client.on('message', function (message) {
		if (message.type != 'position') {

		players[] = { x: message.x, y: message.y };
		client.send({ type: 'position', list: players });

	client.on('disconnect', function () {
		delete players[this.sessionId];
		socket.broadcast({ type: 'leave', id: this.sessionId });

The code is self explanatory. Node is all event based. When an user connects the connection event is fired and message and disconnect events are registered.

Upon connection we send the list of already logged in users to the new client (client.send({ type: 'playerslist', list: players });). The message event is executed each time the client sends a message through the socket. In our case the client sends the ball x/y position, the server stores that data in a variable and sends to the same client the position of all other clients.

The server does not broadcast the user’s new location to all clients, but it waits that each client is ready to receive data. This is important to prevent network congestion.

On disconnect we remove the user from the client list and send to all clients a ping to inform them that the user has logged out (and the ball is removed from the DOM).

Client Side (client.js)

Client.js file takes care of handling the messages coming from the Node server. Again it’s event based.

First of all we try to connect (var connection = socket.connect()) and we set a 3 seconds timeout to check if the connection has been really established.

socket.on('connect', function () {
	sessionid = this.transport.sessionid;
	me = new Player(sessionid, 'player');
	mainLoop = setInterval(moveMe);

On connect we create the red ball and we start the mainLoop (inside a zero-setInterval, as mentioned before). The main loop both moves the red ball and sends its position to the server (function sendPosition()).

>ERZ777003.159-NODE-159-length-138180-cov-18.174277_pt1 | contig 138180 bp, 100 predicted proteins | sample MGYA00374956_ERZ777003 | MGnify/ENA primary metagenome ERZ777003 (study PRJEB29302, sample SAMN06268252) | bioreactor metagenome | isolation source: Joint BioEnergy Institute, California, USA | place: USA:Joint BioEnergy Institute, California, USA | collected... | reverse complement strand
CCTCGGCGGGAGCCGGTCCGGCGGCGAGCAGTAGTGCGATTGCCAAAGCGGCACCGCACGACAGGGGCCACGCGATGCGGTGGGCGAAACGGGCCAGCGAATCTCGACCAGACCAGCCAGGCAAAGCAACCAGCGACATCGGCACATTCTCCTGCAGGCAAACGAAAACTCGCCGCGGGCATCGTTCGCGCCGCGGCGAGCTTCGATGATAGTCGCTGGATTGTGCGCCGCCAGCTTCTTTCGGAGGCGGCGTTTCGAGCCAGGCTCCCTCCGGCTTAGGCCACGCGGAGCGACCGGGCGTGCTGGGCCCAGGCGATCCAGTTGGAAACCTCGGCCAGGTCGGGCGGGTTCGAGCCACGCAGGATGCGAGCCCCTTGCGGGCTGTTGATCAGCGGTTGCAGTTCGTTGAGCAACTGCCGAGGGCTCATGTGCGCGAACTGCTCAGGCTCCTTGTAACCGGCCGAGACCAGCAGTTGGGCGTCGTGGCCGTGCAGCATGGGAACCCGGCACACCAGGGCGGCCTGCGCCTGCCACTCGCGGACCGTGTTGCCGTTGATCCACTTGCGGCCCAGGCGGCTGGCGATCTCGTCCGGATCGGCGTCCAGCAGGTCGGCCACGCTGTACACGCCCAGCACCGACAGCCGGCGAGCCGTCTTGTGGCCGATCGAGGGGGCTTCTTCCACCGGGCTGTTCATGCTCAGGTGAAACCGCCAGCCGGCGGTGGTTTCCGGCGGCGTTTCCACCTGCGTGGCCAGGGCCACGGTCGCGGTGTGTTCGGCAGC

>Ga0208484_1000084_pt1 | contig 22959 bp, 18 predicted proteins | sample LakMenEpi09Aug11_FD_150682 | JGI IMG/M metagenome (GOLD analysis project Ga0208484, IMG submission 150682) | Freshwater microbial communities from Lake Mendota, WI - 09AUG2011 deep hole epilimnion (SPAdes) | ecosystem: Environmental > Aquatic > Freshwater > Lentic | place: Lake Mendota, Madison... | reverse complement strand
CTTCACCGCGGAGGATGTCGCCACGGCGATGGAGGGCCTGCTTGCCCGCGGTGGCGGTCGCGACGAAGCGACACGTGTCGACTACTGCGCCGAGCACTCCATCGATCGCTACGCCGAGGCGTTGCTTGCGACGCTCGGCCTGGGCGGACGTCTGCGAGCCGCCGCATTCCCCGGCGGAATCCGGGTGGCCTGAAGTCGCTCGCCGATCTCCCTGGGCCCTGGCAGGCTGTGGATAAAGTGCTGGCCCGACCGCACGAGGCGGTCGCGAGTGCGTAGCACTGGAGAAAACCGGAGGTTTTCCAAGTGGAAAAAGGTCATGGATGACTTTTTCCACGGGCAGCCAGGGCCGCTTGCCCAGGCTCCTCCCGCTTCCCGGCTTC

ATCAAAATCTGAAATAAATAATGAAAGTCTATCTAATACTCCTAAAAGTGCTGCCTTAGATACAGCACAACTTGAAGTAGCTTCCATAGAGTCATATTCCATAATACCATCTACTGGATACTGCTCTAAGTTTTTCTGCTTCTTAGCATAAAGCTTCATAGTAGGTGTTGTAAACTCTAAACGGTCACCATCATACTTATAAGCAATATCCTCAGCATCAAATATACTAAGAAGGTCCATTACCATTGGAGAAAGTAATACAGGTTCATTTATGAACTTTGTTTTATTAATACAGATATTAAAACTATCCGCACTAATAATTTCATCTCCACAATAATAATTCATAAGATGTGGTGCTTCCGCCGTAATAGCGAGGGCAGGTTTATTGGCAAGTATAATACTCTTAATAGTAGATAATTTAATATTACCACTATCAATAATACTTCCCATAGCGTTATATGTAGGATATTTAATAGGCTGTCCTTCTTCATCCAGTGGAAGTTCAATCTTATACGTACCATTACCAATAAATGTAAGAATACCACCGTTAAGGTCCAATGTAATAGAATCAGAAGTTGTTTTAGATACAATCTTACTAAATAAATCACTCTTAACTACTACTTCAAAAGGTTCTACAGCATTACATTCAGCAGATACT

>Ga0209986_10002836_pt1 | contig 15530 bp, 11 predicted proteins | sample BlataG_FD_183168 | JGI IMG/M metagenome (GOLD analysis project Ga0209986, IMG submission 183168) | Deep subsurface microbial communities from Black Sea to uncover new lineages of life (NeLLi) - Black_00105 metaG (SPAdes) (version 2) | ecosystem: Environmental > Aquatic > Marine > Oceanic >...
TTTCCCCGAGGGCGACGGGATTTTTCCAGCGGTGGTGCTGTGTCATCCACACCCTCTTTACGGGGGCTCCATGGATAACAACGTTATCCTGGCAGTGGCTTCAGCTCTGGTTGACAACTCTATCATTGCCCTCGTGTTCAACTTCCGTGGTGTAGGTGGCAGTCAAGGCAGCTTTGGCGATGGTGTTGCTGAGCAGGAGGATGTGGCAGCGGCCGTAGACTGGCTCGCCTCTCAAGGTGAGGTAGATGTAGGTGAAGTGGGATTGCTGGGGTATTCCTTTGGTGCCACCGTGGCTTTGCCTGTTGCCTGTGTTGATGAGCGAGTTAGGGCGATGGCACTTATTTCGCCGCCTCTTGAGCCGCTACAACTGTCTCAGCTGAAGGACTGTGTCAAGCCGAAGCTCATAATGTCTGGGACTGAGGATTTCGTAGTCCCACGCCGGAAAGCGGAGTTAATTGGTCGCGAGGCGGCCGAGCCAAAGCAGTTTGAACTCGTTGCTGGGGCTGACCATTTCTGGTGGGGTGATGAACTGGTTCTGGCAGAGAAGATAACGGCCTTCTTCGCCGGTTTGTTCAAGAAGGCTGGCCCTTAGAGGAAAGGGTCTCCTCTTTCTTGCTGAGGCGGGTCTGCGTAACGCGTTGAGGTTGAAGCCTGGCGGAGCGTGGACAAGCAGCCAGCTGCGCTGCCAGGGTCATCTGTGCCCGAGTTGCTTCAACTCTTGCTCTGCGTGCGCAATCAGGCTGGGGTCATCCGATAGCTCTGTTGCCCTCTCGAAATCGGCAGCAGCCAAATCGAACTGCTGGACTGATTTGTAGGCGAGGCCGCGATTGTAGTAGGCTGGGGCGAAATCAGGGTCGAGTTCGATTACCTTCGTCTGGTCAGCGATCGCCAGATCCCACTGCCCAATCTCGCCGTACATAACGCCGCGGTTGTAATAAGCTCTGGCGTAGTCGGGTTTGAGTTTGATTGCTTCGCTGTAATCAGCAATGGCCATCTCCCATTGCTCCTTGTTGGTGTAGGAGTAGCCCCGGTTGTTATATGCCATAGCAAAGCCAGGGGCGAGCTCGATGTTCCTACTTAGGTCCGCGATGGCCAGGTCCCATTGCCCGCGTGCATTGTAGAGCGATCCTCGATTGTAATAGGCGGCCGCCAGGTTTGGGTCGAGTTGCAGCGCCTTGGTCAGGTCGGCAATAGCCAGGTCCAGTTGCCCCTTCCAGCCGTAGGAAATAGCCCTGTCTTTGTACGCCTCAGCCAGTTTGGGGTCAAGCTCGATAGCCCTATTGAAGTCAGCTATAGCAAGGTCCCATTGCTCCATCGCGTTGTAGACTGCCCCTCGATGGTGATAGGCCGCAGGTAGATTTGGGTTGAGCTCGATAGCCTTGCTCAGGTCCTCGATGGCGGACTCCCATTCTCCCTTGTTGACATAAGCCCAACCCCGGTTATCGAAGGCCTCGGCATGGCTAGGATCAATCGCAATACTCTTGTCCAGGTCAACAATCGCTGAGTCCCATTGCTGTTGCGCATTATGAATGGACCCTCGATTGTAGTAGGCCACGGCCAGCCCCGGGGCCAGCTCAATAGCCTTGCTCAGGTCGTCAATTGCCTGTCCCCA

function sendPosition () {
	if (ready) {
		ready = false;

		var pos = buffer.length ? buffer[0] : { x:me.x, y:me.y };

		socket.send({ type:'position',, x:pos.x, y:pos.y });

This is very important as we are using the sendPosition function as a heartbeat. Data through the socket is send only if the client is ready. The ready global is set to true only when the server has received the previous packet of data.

If the server received the user location, and the user received the other clients position, the ready global is set back to true and the cycle restart. This means that if the connection is slow, or the server is too busy, we will be loosing cycles, that’s why we are saving the spheres location inside a buffer. The higher the buffer (I set it to 10 in the demo, which is very low) the smoother will be the balls movements, but also the higher will be the lag. In a real time game you want low lag, so you probably don’t want to use a buffer, but of course the spheres will be moving all around the screen in a very jumpy way (no fluid movement). That’s why you need both a fast server and a fast connection.